It’s no coincidence that migraine attacks have increased in number and severity at the same time as the pandemic has struck. Of the 58% of sufferers who reported having more frequent attacks, 84% said that this was because of the stress caused by the pandemic.

Other migraine exacerbating factors are cited as being; disrupted daily routines, increased screen time, disturbed sleep patterns, and many other triggers being encountered on a more regular basis as a result of lockdown.

Although there is no easy solution, some advice which has been offered to try and reduce the migraine increase has been to try to reduce stress through meditation and yoga, taking regular breaks from screens during the day, and creating a new daily routine and sticking to it as much as is possible.

Does Chocolate Trigger Migraines? Maybe Not…

chocolate

Eating chocolate is often cited as a migraine trigger. In the past, some migraine sufferers have been advised to avoid eating chocolate in case it brings on an attack. Some migraine sufferers have also noticed that they suffer from a migraine attack after eating it, and so have concluded themselves that it is a trigger for them and have chosen to avoid it.

While every migraine sufferer is different and will have different migraine triggers, it has been claimed that chocolate could be a trigger for a great proportion of those migraine sufferers. The American Migraine Foundation has said that it is thought to be the second most common trigger for migraines (alcohol being the most common), with 22% of migraine sufferers feeling that it is a trigger. However, in more recent years following greater levels of research, the evidence doesn’t seem to support the chocolate=migraine attack hypothesis.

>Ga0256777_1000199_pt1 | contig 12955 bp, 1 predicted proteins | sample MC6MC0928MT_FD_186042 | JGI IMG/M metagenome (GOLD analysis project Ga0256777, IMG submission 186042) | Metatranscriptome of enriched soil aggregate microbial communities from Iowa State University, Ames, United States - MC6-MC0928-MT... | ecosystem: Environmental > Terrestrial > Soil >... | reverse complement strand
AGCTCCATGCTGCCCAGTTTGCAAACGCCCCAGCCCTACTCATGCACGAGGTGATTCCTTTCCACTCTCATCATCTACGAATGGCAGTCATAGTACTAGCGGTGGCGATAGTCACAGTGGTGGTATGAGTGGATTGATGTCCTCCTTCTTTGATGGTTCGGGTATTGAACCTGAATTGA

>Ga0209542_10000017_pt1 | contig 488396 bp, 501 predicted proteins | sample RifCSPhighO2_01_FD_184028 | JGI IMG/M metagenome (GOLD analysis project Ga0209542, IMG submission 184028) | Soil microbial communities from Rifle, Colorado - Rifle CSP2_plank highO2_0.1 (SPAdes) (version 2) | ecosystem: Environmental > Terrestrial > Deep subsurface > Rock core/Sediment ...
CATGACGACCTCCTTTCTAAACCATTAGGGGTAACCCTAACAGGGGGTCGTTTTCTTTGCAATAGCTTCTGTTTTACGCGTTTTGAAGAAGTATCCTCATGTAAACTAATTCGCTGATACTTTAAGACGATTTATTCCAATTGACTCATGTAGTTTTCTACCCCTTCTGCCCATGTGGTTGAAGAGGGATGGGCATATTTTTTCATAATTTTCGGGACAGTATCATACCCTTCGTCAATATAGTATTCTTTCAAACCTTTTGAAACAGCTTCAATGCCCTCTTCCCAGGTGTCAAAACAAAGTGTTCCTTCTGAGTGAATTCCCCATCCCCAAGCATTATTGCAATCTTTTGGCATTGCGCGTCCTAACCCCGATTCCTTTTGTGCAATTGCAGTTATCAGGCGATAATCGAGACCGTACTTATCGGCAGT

Now researchers believe that eating chocolate and the onset of a migraine attack may be linked, but more in terms of bodily cravings which occur just before an attack (it has been suggested that a craving may actually be a migraine warning sign), rather than cause-and-effect.

In one study, even eating large amounts of chocolate didn’t trigger a migraine attack when the participants couldn’t tell if they were eating it. In fact, and perhaps shockingly to some, all provocative studies conducted in relation to chocolate and migraines have failed to show that it can trigger a migraine. Rather, the possible mechanisms through which chocolate can influence migraines are more beneficial rather than attack-triggering.

The reason the body may crave chocolate before an attack has been suggested as being to do with a need to boost its level of serotonin. Some migraines medications are based on this serotonin deficit – the drug sumatriptan acts like serotonin in the brain and this is one reason why it can help to relieve some migraines.